Florida District Court allows DOJ to intervene in qui tam after ending the seal period

by Ben Vernia | October 5th, 2011

On September 27, in U.S. ex rel. Baklid-Kunz v. Halifax Hosp. Med. Ctr., Middle District of Florida Judge Gregory A. Presnell issued an order granting the government’s motion to intervene in an ongoing qui tam suit.

Judge Presnell described requiring the government to make its intervention decision one year after the case was filed under seal. The government’s investigation was continuing, and DOJ declined to intervene, notifying the Court of its ongoing investigation and reserving its right under the Act to intervene later for “good cause.”

At the beginning of September, 2011, DOJ announced its intention to intervene. The relator concurred, but the defendants opposed the government’s motion.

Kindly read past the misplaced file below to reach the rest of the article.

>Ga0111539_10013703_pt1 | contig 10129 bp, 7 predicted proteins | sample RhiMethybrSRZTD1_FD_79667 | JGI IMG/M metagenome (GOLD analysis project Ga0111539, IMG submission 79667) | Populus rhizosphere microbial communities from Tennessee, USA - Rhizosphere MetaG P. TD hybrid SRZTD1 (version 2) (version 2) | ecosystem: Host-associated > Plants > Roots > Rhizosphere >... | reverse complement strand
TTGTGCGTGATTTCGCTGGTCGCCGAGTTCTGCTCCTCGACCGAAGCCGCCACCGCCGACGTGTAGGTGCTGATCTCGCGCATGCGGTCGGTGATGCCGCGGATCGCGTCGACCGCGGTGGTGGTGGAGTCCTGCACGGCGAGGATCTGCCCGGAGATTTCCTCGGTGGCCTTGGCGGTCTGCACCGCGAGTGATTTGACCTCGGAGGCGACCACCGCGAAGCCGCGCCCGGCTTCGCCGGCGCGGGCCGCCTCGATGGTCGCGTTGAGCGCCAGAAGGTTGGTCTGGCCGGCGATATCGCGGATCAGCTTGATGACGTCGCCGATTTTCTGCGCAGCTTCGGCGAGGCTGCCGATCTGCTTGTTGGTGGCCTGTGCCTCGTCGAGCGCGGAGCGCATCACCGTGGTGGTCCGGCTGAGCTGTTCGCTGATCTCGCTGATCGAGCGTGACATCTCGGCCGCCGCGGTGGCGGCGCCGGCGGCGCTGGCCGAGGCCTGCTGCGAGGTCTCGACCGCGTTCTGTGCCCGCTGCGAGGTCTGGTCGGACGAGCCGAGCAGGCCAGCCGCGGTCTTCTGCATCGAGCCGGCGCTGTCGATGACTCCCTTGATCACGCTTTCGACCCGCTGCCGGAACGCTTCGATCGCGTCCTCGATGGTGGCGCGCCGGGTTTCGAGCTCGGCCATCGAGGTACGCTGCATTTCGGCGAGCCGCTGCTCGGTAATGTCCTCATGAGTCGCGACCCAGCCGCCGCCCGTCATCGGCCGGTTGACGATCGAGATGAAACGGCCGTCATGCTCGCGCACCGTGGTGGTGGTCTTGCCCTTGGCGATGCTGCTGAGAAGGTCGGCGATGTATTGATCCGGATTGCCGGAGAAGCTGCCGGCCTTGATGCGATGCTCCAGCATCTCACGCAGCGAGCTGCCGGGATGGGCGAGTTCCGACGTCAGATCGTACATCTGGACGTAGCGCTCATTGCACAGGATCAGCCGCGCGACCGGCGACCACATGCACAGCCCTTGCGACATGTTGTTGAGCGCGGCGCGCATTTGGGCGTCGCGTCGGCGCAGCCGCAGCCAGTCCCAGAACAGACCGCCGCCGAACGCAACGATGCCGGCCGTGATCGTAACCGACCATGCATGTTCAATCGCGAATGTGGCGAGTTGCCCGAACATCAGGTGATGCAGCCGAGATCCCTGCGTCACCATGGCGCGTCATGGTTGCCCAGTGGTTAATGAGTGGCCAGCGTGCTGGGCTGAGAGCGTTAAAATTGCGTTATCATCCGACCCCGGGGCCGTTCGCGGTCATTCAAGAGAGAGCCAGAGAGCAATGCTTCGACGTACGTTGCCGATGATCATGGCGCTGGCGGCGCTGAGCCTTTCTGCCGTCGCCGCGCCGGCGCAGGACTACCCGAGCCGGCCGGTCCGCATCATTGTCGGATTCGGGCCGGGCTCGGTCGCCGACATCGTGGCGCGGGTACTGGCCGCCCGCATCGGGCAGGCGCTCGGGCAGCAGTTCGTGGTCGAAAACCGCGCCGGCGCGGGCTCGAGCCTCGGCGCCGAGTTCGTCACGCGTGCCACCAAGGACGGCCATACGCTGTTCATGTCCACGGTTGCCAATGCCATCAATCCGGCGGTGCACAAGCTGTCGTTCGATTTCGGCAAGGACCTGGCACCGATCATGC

In his decision, Judge Presnell noted that caselaw addressing the requirement is “scarce,” but that the District Court in Colorado in U.S. ex rel. Stone v. Rockwell Int’l Corp. had concluded that the “good cause” standard existed to protect the relator, whose share upon intervention drops from a range of 25-30% to one of 15-25%. But, Judge Presnell noted, the relator in the case before him concurred in the government’s motion.

He dismissed the defendants’ arguments against intervention:

The bulk of the Defendants’ response focuses on the merits, arguing that the Government has not produced evidence to support certain allegations made by the Relator. Even if true, this is not relevant. The question at this stage is whether the Government should be permitted to intervene, not whether it will ultimately prevail. The Defendants offer nothing to suggest that they (or the relator) would be unduly prejudiced by the Government’s intervention in this matter.

Judge Presnell permitted the government to intervene, but noted that the deadlines in the case remained unchanged.

Comment: More and more judges are limiting the government’s investigative period in qui tam suits. Although Judge Presnell described the caselaw on this issue as “scarce,” it is unlikely to remain so in the future, as more courts grapple with late interventions by the government.

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